Obituary – Evelyn MacDonald
‘IF I must choose one word, one word more accurate than any other, to describe my long friendship with Evelyn Macdonald, then let it be laughter,’ writes her husband, Sam.
‘Wonderful, wicked, loud, raucous, liberating laughter. Her life – her company, her liberty and her leisure – all brought joy, constant joy to my existence, enriching and emboldening it.
‘Think of her, and what song comes incessantly playing into mind? Lovely to Look
at, Delightful to Know, the great Jerome Kern, whose music she adored, he had her described to a tee.
‘Were Fred Astaire to come stepping her way, no better woman was ready to trip the light fantastic with him,’ so wrote Frank McGuinness, Ireland’s foremost living playwright, as part of his tribute to Evelyn at her funeral at the parish church in Monkstown, Dublin, on January 11.
Evelyn was born in Belfast on October 20, 1934. She spent her early life passed back and forth between her mother, aunts and grandmothers and claimed homes in Belfast, Monaghan, and Dunmore East, in County Waterford, Ireland. She left school in l949 and went to Belfast Art School at the remarkably early age of 15, where she excelled and then went on to London where she studied at St Martin’s College of Art.
After further training in Belgium, she moved back to Belfast and worked as a teacher at Stranmillis Training College and then had a stint doing stage décor in Belfast theatre.
She married me in 1968 after the break up of her first marriage to Lawrence Bourne, a London-based television producer with whom she had two children, Aisling and Keelin, whose existence brought me enormous and immediate pleasure in making us instantly a complete family.
In the 1970s, after moving to live in America, Evelyn taught in the Middletown High School where she helped pioneer a very successful and innovative ‘ School Within a School’ programme for the benefit of outstanding students and students with particular learning difficulties.
After our return to Ireland, Evelyn established a new school in Dublin where she taught batik painting, an elaborate technique involving wax and dyes, for several years before joining me in Argyll in 1980 where we both involved in the development of Barguillean Nurseries which ran for 30 years.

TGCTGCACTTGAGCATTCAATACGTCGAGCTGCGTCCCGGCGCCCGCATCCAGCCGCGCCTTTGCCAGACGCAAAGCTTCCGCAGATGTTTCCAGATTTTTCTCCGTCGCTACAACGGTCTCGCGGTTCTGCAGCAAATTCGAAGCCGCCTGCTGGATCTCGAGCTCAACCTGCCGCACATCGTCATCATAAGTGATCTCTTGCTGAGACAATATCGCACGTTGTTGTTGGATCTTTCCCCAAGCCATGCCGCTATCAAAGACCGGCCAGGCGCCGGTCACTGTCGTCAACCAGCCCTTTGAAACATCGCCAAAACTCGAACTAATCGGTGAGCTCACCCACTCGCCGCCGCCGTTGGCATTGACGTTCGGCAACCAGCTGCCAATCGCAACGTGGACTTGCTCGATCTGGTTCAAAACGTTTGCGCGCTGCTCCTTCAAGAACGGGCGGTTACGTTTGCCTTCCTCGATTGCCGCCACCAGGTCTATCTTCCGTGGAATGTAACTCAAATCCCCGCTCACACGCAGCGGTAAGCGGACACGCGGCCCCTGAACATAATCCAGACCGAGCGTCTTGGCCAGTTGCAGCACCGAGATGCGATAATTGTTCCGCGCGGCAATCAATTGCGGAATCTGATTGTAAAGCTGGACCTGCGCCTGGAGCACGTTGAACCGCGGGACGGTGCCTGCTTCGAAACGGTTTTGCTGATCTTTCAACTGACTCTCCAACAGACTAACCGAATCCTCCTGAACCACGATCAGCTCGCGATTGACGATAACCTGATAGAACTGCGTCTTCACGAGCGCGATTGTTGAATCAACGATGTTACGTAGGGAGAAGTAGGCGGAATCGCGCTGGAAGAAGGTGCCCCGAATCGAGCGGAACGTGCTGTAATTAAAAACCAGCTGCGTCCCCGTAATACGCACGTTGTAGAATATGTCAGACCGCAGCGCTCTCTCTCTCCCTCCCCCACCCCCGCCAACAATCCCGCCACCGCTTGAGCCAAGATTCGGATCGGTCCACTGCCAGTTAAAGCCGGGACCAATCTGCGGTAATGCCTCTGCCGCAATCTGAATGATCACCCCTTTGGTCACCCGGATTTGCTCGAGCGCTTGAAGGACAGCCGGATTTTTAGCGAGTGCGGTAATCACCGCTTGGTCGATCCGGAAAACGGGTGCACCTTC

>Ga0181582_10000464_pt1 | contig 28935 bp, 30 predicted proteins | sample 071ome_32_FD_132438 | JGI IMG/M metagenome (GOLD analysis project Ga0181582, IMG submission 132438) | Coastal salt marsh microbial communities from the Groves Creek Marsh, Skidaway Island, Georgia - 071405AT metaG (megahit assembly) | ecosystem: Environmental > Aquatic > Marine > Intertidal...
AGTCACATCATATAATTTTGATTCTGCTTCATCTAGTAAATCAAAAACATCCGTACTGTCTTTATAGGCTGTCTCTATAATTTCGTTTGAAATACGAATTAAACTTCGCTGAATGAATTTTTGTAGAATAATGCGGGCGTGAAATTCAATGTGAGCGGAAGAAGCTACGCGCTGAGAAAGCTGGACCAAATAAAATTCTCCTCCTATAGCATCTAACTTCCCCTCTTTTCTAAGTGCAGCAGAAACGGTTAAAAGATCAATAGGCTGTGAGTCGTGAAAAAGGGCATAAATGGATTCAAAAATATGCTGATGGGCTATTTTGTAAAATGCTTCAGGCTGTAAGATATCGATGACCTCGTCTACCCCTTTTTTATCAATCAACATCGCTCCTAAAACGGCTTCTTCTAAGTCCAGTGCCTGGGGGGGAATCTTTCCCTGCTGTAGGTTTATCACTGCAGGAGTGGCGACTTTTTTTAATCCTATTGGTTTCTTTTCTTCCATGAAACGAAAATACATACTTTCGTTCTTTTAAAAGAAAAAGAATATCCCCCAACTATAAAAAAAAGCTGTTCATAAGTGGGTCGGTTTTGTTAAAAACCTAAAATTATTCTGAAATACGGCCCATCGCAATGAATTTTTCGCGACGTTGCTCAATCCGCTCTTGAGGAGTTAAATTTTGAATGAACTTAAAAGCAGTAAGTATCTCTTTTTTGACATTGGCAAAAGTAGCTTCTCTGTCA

She continued to paint intermittently throughout her time in Taynuilt but retained her connection with Dublin, her friends and family there, where she sustained the foundations of a life there that we had hoped to enjoy together before she died.
Those who remember her in Argyll will celebrate her generosity of spirit, kindness and energy.
At her funeral, when I spoke for her, I described her as ‘intelligent, wise, beautiful, loving, forceful, artistic and fearless in the face of injustice or cruelty, a woman who made friends wherever she went to whom she was fiercely loyal’.
Frank McGuinness spoke of her radiance and I will end by quoting him once again.
‘Light – a creature who loved the light, Evelyn had about her, had within her the radiance that cuts to the red heart of things, that illuminates what is best in man, woman, child and beast – how she protected animals and birds, her beloved dogs, her Gorstain school of swans – and so she valued accordingly what makes us what we intrinsically are. That intrepid being, that striking individual, Evelyn Day Macdonald valued each and every one of us for what made and makes us unique, all superbly different, that core she could spot and she could celebrate, and she would ensure we would know how dearly, how deeply, she treasured us for what gifts we brought to her.’